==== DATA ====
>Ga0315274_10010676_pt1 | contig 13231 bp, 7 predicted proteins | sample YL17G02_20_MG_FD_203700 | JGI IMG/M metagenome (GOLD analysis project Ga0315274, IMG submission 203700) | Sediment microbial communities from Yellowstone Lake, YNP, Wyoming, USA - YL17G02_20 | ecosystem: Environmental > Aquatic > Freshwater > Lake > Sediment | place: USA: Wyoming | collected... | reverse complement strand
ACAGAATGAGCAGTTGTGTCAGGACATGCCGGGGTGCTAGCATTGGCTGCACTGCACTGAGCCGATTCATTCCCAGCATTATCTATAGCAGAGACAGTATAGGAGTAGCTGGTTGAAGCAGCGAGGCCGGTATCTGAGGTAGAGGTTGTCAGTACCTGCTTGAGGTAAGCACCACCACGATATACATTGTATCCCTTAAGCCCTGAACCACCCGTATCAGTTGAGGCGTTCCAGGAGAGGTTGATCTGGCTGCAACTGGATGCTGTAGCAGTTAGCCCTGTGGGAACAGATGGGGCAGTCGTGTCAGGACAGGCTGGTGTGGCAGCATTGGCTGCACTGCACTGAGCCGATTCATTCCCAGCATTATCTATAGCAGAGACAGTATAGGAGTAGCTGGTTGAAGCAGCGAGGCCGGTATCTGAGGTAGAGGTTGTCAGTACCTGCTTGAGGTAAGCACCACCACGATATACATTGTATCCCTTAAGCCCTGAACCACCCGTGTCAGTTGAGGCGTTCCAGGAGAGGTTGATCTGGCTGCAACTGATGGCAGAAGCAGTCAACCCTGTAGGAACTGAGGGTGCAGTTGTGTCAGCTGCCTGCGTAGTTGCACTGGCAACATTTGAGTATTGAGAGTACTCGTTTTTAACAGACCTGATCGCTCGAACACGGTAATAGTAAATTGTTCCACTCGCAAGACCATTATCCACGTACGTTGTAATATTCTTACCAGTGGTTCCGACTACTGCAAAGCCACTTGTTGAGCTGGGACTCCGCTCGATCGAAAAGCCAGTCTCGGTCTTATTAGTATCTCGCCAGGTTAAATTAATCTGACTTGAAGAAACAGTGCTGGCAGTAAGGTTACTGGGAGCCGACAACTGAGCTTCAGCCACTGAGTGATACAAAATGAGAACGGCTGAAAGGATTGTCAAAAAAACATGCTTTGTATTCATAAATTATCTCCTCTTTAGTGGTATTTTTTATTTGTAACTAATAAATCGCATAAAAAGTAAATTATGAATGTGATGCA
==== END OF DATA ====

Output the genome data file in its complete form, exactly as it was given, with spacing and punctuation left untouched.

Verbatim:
>Ga0315274_10010676_pt1 | contig 13231 bp, 7 predicted proteins | sample YL17G02_20_MG_FD_203700 | JGI IMG/M metagenome (GOLD analysis project Ga0315274, IMG submission 203700) | Sediment microbial communities from Yellowstone Lake, YNP, Wyoming, USA - YL17G02_20 | ecosystem: Environmental > Aquatic > Freshwater > Lake > Sediment | place: USA: Wyoming | collected... | reverse complement strand
ACAGAATGAGCAGTTGTGTCAGGACATGCCGGGGTGCTAGCATTGGCTGCACTGCACTGAGCCGATTCATTCCCAGCATTATCTATAGCAGAGACAGTATAGGAGTAGCTGGTTGAAGCAGCGAGGCCGGTATCTGAGGTAGAGGTTGTCAGTACCTGCTTGAGGTAAGCACCACCACGATATACATTGTATCCCTTAAGCCCTGAACCACCCGTATCAGTTGAGGCGTTCCAGGAGAGGTTGATCTGGCTGCAACTGGATGCTGTAGCAGTTAGCCCTGTGGGAACAGATGGGGCAGTCGTGTCAGGACAGGCTGGTGTGGCAGCATTGGCTGCACTGCACTGAGCCGATTCATTCCCAGCATTATCTATAGCAGAGACAGTATAGGAGTAGCTGGTTGAAGCAGCGAGGCCGGTATCTGAGGTAGAGGTTGTCAGTACCTGCTTGAGGTAAGCACCACCACGATATACATTGTATCCCTTAAGCCCTGAACCACCCGTGTCAGTTGAGGCGTTCCAGGAGAGGTTGATCTGGCTGCAACTGATGGCAGAAGCAGTCAACCCTGTAGGAACTGAGGGTGCAGTTGTGTCAGCTGCCTGCGTAGTTGCACTGGCAACATTTGAGTATTGAGAGTACTCGTTTTTAACAGACCTGATCGCTCGAACACGGTAATAGTAAATTGTTCCACTCGCAAGACCATTATCCACGTACGTTGTAATATTCTTACCAGTGGTTCCGACTACTGCAAAGCCACTTGTTGAGCTGGGACTCCGCTCGATCGAAAAGCCAGTCTCGGTCTTATTAGTATCTCGCCAGGTTAAATTAATCTGACTTGAAGAAACAGTGCTGGCAGTAAGGTTACTGGGAGCCGACAACTGAGCTTCAGCCACTGAGTGATACAAAATGAGAACGGCTGAAAGGATTGTCAAAAAAACATGCTTTGTATTCATAAATTATCTCCTCTTTAGTGGTATTTTTTATTTGTAACTAATAAATCGCATAAAAAGTAAATTATGAATGTGATGCA